It just works on all the levels. I was first enchanted with the big-picture stuff, then while uncovering all the neat little details, then again when I saw how cool the way in which they melt together into one big organic whole is. Does this make sense? Or am I just too excited and I’m rambling?

JP: Truth be told, you derail lots of conversations… I say that endearingly and jokingly of course. Pure Reason Revolution is what modern-day Muse should sound like to me personally, as they’re a little riffier than Leprous is, but just as grandiose: but I totally see that comparison. As for everything else you mentioned, yes, that makes total sense. The more you go back and listen to Aphelion, the more everything starts to unravel and make sense. Some of my favorite parts of the album are the tense build-ups that lead to absolutely massive moments, like the outro to “The Shadow Side” and “Nighttime Disguise”, for example. It reminds me of those moments in tracks like “The Valley”, “Slave”, and “The Sky is Red”, for example, and I cannot get enough of it.

Also, I wasn’t expecting Solberg to scream again… The Ihsahn-esque shrieks that close out the album with “Nighttime Disguise”, all on top of the frantic strings arrangements in the background, make for an absolutely massive closing to an album of this caliber.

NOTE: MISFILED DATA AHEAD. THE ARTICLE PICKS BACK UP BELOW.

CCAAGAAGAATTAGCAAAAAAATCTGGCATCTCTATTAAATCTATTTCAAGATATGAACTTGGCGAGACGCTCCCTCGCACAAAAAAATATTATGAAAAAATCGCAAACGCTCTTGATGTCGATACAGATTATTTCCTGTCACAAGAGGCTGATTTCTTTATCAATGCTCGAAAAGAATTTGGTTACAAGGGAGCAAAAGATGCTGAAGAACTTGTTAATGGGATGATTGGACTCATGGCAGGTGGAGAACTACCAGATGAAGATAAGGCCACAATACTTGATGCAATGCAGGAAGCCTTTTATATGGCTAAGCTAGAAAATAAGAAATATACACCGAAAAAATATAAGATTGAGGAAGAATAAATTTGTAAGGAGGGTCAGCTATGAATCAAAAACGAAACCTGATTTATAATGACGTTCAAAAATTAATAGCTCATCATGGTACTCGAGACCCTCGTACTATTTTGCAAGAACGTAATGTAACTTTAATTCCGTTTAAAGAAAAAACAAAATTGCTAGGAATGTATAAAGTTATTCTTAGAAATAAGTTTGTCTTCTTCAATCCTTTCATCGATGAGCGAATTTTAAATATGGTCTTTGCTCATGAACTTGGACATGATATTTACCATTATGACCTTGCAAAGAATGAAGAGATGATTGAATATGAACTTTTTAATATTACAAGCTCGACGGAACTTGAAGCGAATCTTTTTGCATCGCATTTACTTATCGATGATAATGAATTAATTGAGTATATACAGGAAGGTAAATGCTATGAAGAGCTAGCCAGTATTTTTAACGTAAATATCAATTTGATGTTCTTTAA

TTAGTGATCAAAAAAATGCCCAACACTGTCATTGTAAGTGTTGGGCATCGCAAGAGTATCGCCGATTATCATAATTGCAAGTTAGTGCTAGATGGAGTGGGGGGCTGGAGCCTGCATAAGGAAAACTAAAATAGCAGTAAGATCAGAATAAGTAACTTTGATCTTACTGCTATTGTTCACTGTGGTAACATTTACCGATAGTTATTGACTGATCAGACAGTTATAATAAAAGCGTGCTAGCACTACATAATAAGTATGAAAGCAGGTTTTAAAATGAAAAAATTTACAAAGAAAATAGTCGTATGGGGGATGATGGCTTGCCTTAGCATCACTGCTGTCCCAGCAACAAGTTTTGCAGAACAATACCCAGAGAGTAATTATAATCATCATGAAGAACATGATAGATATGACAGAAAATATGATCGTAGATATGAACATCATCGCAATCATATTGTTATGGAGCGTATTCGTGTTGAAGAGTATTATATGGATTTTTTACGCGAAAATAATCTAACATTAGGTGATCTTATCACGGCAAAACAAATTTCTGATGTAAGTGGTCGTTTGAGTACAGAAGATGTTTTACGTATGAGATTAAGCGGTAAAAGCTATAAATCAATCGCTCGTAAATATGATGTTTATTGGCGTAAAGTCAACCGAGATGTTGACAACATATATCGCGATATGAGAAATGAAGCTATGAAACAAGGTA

R: Dude, you straight up stole the words from my mouth. My next point was going to be how amazing “The Shadow Side” and “Nighttime Disguise” are, among other things. The former features a truly epic melody which wastes no time in developing itself and rapturously erupting as it reaches its conclusion. It would go without saying that it’s downright infectious as well.

The latter is nothing short of an absolute banger. It’s one of the best album closers I’ve heard in a long time. From around the five-minute mark onwards, I was also very taken with Solberg’s dramatic vocal acrobatics. They really hit the spot. I mean, I’m actually seeing this closing a live performance with a 15-minute standing ovation from the audience. I was also definitely surprised to hear Solberg scream, and man oh man what a scream it was. It sort of makes me wish he did more of this, but I can clearly appreciate it as ‘icing on the cake’ — something just peppered rarely and at just the right spot so the effect is outstanding in the end.

Although, speaking of bangers, “Running Low” feels like one of the absolute highlights along with the other two aforementioned tracks, well above the rest if you ask me. Which makes it a surprising choice for a single in a sense. You don’t want to give out your aces before you drop the album, but you need to give the people something good so they keep an interest for the upcoming release, right?